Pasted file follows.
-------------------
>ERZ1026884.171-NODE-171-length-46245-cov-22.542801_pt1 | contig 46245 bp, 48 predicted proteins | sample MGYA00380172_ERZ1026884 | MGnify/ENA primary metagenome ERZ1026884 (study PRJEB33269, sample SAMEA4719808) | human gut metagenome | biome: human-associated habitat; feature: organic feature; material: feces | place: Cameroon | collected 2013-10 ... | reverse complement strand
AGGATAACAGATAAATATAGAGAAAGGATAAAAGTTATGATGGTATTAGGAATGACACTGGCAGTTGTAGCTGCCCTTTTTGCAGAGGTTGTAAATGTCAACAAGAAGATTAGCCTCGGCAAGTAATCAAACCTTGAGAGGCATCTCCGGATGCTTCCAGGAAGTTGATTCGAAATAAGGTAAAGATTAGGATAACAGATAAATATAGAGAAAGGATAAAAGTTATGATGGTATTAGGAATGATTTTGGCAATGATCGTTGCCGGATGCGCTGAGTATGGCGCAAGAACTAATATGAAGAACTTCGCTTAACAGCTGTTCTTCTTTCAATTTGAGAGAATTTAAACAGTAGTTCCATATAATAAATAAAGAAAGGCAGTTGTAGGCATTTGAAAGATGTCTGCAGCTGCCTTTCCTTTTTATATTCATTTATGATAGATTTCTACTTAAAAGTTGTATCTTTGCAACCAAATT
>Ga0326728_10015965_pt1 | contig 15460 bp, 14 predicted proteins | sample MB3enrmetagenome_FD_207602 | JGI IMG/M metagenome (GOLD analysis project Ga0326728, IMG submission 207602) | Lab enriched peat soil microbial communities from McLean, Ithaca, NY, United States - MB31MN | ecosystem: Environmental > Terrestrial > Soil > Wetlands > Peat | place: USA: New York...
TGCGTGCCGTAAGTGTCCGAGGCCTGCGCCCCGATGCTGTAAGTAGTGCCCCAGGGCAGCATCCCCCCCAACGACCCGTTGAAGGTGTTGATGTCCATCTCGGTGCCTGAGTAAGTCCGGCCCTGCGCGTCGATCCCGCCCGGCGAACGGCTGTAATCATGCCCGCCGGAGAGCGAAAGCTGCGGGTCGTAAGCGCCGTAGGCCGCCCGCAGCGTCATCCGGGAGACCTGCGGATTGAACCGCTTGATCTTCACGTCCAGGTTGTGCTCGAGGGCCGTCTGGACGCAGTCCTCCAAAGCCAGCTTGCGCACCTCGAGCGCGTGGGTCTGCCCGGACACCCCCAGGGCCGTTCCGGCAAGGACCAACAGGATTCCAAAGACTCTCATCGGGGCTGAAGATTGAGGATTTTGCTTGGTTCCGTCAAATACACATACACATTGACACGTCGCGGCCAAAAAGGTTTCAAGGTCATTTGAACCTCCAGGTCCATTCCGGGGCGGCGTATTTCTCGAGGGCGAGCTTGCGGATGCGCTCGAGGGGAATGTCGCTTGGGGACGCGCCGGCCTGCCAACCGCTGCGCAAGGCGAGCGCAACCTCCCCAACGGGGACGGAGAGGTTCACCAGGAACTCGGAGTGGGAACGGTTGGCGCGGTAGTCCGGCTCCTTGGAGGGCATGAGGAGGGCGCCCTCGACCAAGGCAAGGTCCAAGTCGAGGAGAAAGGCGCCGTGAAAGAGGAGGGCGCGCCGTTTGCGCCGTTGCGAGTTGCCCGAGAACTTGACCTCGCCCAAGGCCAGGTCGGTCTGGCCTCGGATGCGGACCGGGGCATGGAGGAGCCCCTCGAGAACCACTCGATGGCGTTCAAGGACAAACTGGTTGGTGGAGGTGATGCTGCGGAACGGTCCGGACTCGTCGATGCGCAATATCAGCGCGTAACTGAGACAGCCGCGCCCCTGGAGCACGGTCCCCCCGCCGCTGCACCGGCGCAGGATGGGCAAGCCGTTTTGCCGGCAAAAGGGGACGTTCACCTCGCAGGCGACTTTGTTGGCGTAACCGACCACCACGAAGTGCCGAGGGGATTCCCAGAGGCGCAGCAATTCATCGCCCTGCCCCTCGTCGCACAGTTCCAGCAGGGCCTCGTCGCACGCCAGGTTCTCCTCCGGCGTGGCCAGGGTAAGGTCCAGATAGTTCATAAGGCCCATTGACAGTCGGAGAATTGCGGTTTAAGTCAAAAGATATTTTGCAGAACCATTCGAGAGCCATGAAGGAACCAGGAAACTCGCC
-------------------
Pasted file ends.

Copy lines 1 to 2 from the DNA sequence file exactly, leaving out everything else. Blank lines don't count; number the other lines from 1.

>ERZ1026884.171-NODE-171-length-46245-cov-22.542801_pt1 | contig 46245 bp, 48 predicted proteins | sample MGYA00380172_ERZ1026884 | MGnify/ENA primary metagenome ERZ1026884 (study PRJEB33269, sample SAMEA4719808) | human gut metagenome | biome: human-associated habitat; feature: organic feature; material: feces | place: Cameroon | collected 2013-10 ... | reverse complement strand
AGGATAACAGATAAATATAGAGAAAGGATAAAAGTTATGATGGTATTAGGAATGACACTGGCAGTTGTAGCTGCCCTTTTTGCAGAGGTTGTAAATGTCAACAAGAAGATTAGCCTCGGCAAGTAATCAAACCTTGAGAGGCATCTCCGGATGCTTCCAGGAAGTTGATTCGAAATAAGGTAAAGATTAGGATAACAGATAAATATAGAGAAAGGATAAAAGTTATGATGGTATTAGGAATGATTTTGGCAATGATCGTTGCCGGATGCGCTGAGTATGGCGCAAGAACTAATATGAAGAACTTCGCTTAACAGCTGTTCTTCTTTCAATTTGAGAGAATTTAAACAGTAGTTCCATATAATAAATAAAGAAAGGCAGTTGTAGGCATTTGAAAGATGTCTGCAGCTGCCTTTCCTTTTTATATTCATTTATGATAGATTTCTACTTAAAAGTTGTATCTTTGCAACCAAATT